Celebrating the twentieth anniversary of the groundbreaking Testimony, this collection brings together the leading academics from a range of scholarly fields to explore the meaning, use, and value of testimony in law and politics, its relationship to other forms of writing like literature and poetry, and its place in society. It visits testimony in relation to a range of critical developments, including the rise of Truth Commissions and the explosion and radical extension of human rights discourse; renewed cultural interest in perpetrators of violence alongside the phenomenal commercial success of victim testimony (in the form of misery memoirs); and the emergence of disciplinary interest in genocide, terror, and other violent atrocities. These issues are necessarily inflected by the question of witnessing violence, pain, and suffering at both the local and global level, across cultures, and in postcolonial contexts. At the volume’s core is an interdisciplinary concern over the current and future nature of witnessing as it plays out through a ‘new’ Europe, post-9/11 US, war-torn Africa, and in countless refugee and detention centers, and as it is worked out by lawyers, journalists, medics, and novelists. The collection draws together an international range of case-studies, including discussion of the former Yugoslavia, Gaza, and Rwanda, and encompasses a cross-disciplinary set of texts, novels, plays, testimonial writing, and hybrid testimonies. The volume situates itself at the cutting-edge of debate and as such brings together the leading thinkers in the field, requiring that each address the future, anticipating and setting the future terms of debate on the importance of testimony.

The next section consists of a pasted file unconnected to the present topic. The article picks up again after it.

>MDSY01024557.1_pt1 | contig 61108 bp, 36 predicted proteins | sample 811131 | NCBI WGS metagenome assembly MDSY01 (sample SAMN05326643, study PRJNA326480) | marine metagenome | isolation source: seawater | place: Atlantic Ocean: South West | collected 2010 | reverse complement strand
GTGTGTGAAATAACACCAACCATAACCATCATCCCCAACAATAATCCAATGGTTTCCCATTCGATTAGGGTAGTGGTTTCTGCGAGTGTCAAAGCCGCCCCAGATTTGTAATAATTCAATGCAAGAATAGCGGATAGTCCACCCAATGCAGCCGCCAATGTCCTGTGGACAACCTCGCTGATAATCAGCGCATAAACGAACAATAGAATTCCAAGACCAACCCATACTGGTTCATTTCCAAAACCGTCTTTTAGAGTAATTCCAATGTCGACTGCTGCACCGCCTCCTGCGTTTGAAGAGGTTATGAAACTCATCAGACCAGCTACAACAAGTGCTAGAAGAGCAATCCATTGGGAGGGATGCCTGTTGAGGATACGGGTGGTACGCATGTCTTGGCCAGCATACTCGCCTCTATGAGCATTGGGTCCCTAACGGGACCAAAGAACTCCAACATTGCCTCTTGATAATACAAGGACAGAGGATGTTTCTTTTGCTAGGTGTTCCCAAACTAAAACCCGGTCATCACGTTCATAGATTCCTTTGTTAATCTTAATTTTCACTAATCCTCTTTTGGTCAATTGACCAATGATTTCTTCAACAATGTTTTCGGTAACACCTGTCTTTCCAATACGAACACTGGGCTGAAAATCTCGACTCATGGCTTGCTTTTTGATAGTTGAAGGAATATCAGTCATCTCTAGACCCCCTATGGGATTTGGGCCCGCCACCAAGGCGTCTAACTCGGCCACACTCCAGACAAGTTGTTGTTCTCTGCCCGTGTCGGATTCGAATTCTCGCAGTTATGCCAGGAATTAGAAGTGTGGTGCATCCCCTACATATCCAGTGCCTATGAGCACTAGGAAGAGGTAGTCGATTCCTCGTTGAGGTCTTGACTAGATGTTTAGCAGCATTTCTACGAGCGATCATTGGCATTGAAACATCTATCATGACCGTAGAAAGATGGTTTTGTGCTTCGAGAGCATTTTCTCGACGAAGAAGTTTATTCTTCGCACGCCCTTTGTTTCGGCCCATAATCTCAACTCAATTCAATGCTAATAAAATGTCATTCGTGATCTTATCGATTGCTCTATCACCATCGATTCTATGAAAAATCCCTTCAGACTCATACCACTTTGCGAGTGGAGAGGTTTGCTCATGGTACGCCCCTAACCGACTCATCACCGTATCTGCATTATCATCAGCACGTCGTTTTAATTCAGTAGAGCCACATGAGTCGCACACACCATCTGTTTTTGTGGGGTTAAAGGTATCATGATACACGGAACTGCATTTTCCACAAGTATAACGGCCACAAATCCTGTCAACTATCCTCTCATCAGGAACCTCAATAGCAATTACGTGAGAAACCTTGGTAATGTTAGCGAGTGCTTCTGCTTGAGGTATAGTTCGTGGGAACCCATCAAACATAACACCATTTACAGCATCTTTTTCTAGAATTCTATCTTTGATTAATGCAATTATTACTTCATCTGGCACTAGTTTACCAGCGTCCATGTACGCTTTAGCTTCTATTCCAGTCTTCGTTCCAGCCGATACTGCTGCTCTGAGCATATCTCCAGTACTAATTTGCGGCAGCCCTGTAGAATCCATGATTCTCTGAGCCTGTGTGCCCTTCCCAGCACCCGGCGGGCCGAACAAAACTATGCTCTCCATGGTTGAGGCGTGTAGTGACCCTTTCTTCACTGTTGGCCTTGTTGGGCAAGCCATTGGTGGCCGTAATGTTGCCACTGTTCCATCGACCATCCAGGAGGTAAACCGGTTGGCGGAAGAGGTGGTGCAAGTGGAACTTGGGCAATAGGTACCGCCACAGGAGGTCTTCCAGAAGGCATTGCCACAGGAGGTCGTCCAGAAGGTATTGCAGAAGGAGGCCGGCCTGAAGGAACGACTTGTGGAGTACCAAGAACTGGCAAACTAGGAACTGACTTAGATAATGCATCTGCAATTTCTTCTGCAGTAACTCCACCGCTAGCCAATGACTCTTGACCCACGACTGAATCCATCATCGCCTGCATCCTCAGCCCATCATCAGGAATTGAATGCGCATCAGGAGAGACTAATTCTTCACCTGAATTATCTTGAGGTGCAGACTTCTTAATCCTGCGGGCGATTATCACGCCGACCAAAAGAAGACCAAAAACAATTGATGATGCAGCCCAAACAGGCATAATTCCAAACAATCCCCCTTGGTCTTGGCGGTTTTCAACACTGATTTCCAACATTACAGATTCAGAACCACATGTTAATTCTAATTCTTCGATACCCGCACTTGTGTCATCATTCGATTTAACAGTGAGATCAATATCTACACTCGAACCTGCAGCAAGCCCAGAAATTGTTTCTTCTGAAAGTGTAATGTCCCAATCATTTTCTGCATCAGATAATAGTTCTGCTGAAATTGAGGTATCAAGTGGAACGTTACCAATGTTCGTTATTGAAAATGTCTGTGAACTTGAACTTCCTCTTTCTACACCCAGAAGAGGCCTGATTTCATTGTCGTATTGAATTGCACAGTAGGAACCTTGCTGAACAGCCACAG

chapter |13 pages


ByJane Kilby, Antony Rowland

part |95 pages

Witnessing in Psychoanalysis and History

chapter |14 pages

History, Memory, Testimony

ByDan Stone

chapter |17 pages

After the End

Psychoanalysis in the Ashes of History
ByCathy Caruth

chapter |21 pages

Fire in the Archive

The Alignment of Witnesses
ByShoshana Felman

chapter |14 pages

The Public Secret

ByRobert Eaglestone

chapter |27 pages

Testimonial Modes

Witnessing, Evidence and Testimony Before the International Criminal Tribunal for the Former Yugoslavia 1
ByKirsten Campbell

part |66 pages

Beyond Western Testimony

chapter |16 pages

Hannah Arendt's Message of Ill-Tidings

Statelessness, Rights and Speech
ByLyndsey Stonebridge

chapter |15 pages

Professional Witnessing in Rwanda

Human Rights and Creative Responses to Genocide
ByZoe Norridge

chapter |16 pages

Beyond Autobiography

Hybrid Testimony and the Art of Witness
ByMatthew Boswell

chapter |17 pages

A Natural History of Testimony?

ByRick Crownshaw

part |49 pages

The Enduring Aesthetic

chapter |15 pages

Living Among the Ruins of Memory and Language

Jorge Semprún and Testimony
ByUrsula Tidd

chapter |8 pages

Impossible Histories

Adorno and the Question of Lyric
ByDavid Miller

chapter |10 pages

‘The Writer Begins in the Towers'

Don DeLillo, 9/11 and the Ethics of Testimony
BySalván Paula Martín